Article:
Saturday, June 18, 2011

Little succcesses

My middle child is at the ballet tonight, by herself. She went down to the box office this afternoon after dance class and bought herself a student rush ticket. Then she came home, sewed yet another pair of pointe shoes (she has four pairs to go), ate supper, took a shower, put on a dress, and got on the train to go see Coppelia.

How about that?! I spend so much time trying to get kids to be responsible that I'm almost struck dumb by this stellar display of maturity. What does one say when a kid actually takes initiative? I have to think about it.

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Big Guy had his 9th grade state-mandated math test on Thursday. He groused last weekend about how he was going to fail; he's one of those kids for whom the certainty of failing because he didn't try is better than the possibility of failing after putting in effort.

I emailed the social worker at school to say that if Big Guy could keep himself calm and put in good effort during the test, I would make him his favorite supper this weekend. I am happy to report that tonight we had a superb Spanish-style baked sausage dish, with fresh peach pie for dessert. Sometimes tossing on a little incentive tips the balance.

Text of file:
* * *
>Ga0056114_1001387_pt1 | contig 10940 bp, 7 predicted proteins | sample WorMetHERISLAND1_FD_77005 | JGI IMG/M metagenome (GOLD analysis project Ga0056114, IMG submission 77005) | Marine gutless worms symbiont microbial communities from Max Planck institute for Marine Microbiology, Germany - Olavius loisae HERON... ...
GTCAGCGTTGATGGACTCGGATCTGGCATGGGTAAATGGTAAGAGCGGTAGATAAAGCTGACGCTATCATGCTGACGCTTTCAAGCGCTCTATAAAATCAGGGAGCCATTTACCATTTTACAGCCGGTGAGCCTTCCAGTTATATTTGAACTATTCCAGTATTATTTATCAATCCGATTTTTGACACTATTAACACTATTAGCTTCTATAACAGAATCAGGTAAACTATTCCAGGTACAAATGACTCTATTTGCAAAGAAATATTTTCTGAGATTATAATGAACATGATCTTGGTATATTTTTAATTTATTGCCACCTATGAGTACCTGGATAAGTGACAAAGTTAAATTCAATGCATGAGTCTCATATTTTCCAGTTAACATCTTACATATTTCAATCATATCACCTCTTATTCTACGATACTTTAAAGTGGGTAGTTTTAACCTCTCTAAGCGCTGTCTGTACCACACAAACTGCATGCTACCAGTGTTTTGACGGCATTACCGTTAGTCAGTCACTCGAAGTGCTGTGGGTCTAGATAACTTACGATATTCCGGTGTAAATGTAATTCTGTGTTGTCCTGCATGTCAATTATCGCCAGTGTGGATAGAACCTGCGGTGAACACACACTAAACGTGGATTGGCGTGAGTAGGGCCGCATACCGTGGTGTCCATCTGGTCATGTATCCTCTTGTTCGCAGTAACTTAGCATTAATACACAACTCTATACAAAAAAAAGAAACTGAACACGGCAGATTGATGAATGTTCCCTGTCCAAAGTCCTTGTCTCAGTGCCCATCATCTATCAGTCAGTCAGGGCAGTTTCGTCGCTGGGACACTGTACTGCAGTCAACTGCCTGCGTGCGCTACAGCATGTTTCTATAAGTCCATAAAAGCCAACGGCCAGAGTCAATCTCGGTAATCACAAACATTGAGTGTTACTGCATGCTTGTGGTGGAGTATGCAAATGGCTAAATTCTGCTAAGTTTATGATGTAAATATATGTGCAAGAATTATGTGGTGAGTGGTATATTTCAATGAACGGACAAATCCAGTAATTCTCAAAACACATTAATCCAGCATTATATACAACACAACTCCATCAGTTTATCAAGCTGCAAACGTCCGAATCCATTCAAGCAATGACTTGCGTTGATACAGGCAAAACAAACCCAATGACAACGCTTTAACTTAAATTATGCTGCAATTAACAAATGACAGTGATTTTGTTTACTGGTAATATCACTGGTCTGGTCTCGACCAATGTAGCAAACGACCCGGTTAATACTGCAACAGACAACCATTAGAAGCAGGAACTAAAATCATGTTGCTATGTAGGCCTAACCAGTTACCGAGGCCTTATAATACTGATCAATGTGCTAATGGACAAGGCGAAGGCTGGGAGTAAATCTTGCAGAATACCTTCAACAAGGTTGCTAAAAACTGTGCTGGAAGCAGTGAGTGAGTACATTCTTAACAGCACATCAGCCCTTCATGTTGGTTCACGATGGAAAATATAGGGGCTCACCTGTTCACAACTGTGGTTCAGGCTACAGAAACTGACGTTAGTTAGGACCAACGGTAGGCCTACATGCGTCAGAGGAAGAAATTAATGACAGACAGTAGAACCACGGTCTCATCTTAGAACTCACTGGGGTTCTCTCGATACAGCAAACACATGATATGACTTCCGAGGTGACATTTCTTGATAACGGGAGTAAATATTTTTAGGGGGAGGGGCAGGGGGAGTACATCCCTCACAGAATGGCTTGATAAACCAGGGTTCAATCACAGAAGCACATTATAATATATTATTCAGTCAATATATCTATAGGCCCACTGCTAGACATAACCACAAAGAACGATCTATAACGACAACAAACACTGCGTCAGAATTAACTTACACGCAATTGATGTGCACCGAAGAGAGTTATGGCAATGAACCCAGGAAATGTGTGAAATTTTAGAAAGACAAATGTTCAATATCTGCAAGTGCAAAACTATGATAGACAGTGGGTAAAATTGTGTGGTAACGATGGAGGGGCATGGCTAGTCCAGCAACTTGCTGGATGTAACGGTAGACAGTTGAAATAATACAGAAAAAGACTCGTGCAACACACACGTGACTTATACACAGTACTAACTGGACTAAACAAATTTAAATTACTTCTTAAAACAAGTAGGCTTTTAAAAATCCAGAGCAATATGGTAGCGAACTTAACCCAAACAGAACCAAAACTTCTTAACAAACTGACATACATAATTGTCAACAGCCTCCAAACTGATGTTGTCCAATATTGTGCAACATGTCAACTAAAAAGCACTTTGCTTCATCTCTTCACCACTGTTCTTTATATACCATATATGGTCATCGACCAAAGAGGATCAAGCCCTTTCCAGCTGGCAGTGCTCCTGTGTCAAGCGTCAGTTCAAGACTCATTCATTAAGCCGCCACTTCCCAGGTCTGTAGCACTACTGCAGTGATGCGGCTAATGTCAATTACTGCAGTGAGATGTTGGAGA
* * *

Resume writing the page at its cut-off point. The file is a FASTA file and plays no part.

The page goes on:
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My husband removed five bags of books from the house today. Only seven stacks remain on the living room floor. Andrew remarked, perkily, "Now I can start weeding through some more!" Which I think means that more books from the shelves will end up in the to-be-removed piles. I am considering posting an expiration date on any additions to the floor: Remove by [DATE]. But perhaps a better strategy would be to stop typing and go give my spouse a kiss to say thank you for doing what needed to be done.

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In Don't Shoot the Dog! (a wonderful book), Karen Pryor describes how they got Shamu to leap over that rope in the air. They started with the rope on the floor of the tank. Every time the whale swam over it, he got a reward. Eventually they raised the rope a bit, and then a bit more. Positive reinforcement is a key element in animal training. It often works for people, too. But so often when people we love do the right thing, we think Well, at last! instead of letting them know how pleased we are.

I rarely forget to show when I'm displeased. But life runs more smoothly when I remember to show when I'm pleased with what others do.

1 comment:

  1. I've been thinking lately about the fact that every time the dog goes to the bathroom, he gets praised, and trying to translate that observation into more expressions of thanks to the people around me for the things they do.